5. The trouble with systematic corruption such as that found in Virginia’s state government is that the corrupt begin to sing in tune. For years we’ve been told by the right and the left, Democrats and Republicans alike, that Virginians pay some of the lowest electricity rates in the country. Against that backdrop it’s harder to get very excited about the shenanigans of Dominion and our General Assembly. However, I’ve just come across a recent study that calls the claim of Virginia’s electrical utopia into question.

    http://www.vplc.org/wp-content/uploads/2017/05/VPLC_EnergyReport.05032017.pdf

    The study contends that while Dominion may provide low base rates to Virginians those base rates only constitute 60% of what the utility charges for residential electricity. Once the other 40% is factored into the equation Virginians have the 10th highest electrical bills in the United States.

    I guess Goebbels is the patron Nazi of the Virginia General Assembly.

  6. I agree with Jim Bacon’s bottom line stated above: “It strikes me that it is way too early for anyone to declare themselves for or against this legislation. Too many questions need to be answered.”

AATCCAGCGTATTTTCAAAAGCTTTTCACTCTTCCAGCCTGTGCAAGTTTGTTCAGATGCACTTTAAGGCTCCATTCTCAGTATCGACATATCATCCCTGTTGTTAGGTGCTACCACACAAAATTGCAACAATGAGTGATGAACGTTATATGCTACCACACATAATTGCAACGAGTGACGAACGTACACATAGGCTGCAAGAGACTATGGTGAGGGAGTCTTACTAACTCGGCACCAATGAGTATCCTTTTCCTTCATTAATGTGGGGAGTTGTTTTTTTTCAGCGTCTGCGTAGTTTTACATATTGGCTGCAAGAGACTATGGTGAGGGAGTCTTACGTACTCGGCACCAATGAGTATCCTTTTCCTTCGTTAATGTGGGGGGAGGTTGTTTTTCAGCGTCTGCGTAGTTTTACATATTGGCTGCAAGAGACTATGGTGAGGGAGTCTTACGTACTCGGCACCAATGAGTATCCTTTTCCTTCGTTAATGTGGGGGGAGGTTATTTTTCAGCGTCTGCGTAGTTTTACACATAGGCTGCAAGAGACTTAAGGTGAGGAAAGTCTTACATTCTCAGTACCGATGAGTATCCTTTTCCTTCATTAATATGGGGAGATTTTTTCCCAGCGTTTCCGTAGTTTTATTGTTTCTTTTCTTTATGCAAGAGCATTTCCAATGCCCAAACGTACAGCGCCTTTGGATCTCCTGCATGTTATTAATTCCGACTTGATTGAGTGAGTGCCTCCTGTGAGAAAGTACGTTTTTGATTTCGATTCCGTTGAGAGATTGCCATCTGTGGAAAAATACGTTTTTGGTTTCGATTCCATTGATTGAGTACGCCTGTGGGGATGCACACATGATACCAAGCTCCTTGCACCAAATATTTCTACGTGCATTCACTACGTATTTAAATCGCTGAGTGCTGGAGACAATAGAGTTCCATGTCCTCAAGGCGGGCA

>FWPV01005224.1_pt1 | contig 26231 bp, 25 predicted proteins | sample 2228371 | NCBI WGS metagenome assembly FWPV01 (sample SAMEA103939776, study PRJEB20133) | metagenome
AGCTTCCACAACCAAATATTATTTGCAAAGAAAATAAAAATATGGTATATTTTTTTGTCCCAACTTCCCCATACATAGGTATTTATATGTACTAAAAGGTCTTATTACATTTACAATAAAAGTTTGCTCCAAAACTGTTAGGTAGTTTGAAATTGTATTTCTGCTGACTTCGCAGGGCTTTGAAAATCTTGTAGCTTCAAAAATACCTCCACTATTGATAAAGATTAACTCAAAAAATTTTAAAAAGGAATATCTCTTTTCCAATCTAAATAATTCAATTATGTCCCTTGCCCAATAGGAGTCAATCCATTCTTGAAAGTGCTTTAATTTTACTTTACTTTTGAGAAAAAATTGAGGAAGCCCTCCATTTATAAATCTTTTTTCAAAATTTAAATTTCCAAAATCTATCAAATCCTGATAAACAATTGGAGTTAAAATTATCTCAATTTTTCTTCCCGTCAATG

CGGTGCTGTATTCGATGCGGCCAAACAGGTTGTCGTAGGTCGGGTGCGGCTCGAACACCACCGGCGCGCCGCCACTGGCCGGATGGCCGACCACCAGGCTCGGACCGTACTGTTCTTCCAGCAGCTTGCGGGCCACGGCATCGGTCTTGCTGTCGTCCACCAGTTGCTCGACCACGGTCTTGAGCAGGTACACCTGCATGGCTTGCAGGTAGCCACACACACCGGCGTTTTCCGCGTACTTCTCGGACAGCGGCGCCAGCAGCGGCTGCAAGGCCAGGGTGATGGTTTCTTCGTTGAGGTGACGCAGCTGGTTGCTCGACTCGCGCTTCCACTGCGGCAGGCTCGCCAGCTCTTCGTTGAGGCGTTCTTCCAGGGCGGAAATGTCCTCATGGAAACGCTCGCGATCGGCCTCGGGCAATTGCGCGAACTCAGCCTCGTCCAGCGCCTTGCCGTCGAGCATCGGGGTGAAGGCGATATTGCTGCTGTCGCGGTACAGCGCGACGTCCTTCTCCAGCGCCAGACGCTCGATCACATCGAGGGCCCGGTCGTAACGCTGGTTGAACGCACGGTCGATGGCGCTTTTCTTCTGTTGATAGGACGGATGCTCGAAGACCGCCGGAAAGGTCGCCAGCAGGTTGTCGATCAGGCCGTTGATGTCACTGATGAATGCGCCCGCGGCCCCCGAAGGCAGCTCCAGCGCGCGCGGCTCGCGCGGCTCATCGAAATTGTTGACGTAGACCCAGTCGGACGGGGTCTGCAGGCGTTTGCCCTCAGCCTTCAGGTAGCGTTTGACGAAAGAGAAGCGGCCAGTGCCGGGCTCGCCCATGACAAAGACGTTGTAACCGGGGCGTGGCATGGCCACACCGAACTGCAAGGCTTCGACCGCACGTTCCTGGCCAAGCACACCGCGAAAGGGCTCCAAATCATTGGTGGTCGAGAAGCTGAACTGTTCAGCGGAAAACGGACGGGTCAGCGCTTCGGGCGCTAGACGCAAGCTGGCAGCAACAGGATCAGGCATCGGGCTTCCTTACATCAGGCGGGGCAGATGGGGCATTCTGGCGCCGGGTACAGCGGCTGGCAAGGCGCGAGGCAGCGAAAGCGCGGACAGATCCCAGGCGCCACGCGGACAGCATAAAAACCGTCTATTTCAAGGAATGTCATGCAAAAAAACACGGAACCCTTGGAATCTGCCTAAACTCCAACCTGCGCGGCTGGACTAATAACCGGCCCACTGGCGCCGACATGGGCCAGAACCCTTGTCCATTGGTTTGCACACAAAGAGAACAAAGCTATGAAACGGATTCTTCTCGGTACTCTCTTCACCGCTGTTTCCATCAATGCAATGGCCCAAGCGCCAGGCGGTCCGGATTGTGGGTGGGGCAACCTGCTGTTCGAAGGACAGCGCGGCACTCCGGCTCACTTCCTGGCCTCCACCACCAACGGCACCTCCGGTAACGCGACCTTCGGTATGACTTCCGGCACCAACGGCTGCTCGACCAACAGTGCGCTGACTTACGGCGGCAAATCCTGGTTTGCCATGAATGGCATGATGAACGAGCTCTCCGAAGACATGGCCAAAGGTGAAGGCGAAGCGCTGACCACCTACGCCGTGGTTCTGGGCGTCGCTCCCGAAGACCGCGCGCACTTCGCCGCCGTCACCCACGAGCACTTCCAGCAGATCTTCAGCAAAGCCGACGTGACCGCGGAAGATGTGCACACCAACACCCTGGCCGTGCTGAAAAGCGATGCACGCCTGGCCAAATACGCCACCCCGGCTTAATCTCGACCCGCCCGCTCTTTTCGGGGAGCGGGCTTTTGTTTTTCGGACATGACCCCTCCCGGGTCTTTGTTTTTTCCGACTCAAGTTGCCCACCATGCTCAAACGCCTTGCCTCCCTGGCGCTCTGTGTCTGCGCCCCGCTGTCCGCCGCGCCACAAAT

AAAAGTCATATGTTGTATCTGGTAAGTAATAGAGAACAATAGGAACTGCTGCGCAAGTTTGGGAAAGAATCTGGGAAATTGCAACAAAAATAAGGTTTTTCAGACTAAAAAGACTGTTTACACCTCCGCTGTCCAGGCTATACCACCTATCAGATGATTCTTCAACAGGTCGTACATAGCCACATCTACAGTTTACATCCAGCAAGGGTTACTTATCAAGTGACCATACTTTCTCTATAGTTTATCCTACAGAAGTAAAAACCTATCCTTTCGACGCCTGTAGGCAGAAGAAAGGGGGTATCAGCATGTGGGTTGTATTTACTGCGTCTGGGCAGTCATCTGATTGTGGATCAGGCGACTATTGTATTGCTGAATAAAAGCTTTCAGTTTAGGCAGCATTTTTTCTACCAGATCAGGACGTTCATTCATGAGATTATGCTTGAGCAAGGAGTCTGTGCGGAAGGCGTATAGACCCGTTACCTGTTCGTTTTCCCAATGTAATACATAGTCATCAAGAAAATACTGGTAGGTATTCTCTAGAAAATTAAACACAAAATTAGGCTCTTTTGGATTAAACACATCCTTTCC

7. Wagner and Saslaw’s bills are posted, SB 966 Electric utility regulation; grid modernization; energy efficiency programs; schedule; rate review and SB 967 Electric utility regulation; grid modernization; energy efficiency programs; schedule; rate review, respectively. Wagner’s appears to match Kilgore’s word for word, Saslaw’s does not.

    Seems like a setup for a Conference Committee hatchet job.

    • I believe you’re correct that these will go to conference to allow for maximum time to tweak and pretend to respond to objections that will be raised.

      Wagner’s bill is close, but doesn’t quite match Kilgore’s. The 50 MW of distributed generation isn’t in Wagner’s bill. But his does require the SCC to write yet another report that Kilgore’s doesn’t. Because we all know there needs to be one more report that no one will read.

  8. If it ends on the Gov’s desk, we know how it ended last time with the rate freeze. Gov McAuliffe said he had met with Dominion top brass and they pleaded with him that they simply had to have a rate freeze, so he agreed as long as they built 500 MW of solar.